- Twitter CEO Jack Dorsey told employees in an email Tuesday that they can keep working from home indefinitely, even after COVID-19 related lockdowns end.
- Twitter won’t open most of its offices until September at the earliest, a spokesperson told Business Insider.
- It’s one of the most generous work-from-home policies put forward by a major tech company in the wake of the coronavirus pandemic.
- Other tech companies including Amazon, Microsoft, and Facebook have told employees that they can keep working from home until the fall of 2020.
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Twitter CEO Jack Dorsey told employees in an email Tuesday that they’ll be allowed to work from home indefinitely, even after COVID-19 shutdowns are lifted.
Dorsey also said that Twitter’s offices won’t be reopened until September at the earliest, BuzzFeed News first reported. Twitter told employees to start working from home in March, but the offer doesn’t extend to employees whose jobs mandate that they return to the office, like those tasked with server maintenance.
A Twitter spokesperson told Business Insider that the decision meshes with the company’s broader mission to support employees working from anywhere, adding that “the past few months have proven we can make that work.”
“Opening offices will be our decision, when and if our employees come back, will be theirs,” the spokesperson told Business Insider. “When we do decide to open offices, it also won’t be a snap back to the way it was before. It will be careful, intentional, office by office and gradual.”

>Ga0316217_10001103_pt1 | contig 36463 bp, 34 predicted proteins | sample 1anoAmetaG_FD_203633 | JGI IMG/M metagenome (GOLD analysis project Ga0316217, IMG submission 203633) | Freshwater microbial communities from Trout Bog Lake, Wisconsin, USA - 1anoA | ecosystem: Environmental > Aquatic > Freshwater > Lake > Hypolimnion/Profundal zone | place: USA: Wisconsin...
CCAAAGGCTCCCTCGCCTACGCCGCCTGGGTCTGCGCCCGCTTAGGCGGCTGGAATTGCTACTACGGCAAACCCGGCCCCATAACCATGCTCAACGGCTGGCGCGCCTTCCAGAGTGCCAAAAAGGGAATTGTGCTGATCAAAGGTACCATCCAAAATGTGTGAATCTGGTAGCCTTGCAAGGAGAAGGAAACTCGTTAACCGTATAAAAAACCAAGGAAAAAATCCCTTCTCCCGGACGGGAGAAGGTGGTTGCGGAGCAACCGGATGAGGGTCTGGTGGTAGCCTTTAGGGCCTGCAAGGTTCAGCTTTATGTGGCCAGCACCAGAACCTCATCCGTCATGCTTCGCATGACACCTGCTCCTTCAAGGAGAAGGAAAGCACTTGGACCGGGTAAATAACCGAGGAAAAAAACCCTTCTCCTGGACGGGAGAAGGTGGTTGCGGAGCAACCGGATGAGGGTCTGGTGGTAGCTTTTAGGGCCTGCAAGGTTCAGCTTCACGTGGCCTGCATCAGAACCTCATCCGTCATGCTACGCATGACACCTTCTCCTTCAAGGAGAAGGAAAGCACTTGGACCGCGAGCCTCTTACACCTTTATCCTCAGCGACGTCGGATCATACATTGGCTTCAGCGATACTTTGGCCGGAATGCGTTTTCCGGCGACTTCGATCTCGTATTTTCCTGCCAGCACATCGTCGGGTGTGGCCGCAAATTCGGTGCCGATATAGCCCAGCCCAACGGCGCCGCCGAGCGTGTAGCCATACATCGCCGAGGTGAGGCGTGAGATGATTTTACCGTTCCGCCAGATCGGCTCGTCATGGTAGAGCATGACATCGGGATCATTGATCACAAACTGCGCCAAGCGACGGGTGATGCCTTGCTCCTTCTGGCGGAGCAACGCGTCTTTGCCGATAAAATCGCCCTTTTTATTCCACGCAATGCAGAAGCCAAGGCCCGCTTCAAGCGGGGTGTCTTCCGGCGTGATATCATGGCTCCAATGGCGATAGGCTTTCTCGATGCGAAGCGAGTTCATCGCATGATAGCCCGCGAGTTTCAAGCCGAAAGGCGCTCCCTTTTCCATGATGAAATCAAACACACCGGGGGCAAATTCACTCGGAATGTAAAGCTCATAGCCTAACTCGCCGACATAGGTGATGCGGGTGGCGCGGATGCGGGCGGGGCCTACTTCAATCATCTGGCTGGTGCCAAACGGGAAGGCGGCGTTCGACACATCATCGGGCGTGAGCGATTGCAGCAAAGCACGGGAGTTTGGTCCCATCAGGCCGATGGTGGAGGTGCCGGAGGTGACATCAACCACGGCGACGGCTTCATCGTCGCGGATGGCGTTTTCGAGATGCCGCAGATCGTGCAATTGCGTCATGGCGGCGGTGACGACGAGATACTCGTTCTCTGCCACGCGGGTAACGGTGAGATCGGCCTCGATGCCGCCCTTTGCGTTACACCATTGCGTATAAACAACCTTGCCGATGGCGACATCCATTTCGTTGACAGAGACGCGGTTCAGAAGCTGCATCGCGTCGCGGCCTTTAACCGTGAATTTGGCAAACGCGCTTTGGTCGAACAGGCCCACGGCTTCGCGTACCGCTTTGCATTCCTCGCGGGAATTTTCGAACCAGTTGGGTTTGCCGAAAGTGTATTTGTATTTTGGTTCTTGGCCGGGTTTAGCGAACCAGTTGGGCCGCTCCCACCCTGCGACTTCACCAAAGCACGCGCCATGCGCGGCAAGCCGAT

The new policy also means that most open roles at Twitter will be remote-optional going forward, Dorsey said.
Twitter will continue to suspend business travel for the remainder of 2020, and will not hold any in-person events for the rest of the year, the spokesperson said. The company will assess 2021 events later this year.
Other major tech companies have announced lenient work-from-home plans, but few go as far as Twitter. Google, Microsoft, Facebook, and Amazon have all told employees that they can keep working from home through the fall even if their offices reopen sooner.
Even before the COVID-19 outbreak, Dorsey voiced plans to encourage a “distributed workforce” with more remote employees living outside San Francisco, where the company is headquartered.
“I don’t fear any slowness as we work to distribute our workforce now, and I do think we have to build a company that’s not entirely dependent on San Francisco,” Dorsey said during a February earnings call. “As we look forward we’re reaching a talent pool that expects a lot more remote work, … we should be building our company around that. I haven’t made any plans just yet for this year, but I do expect that I will travel.”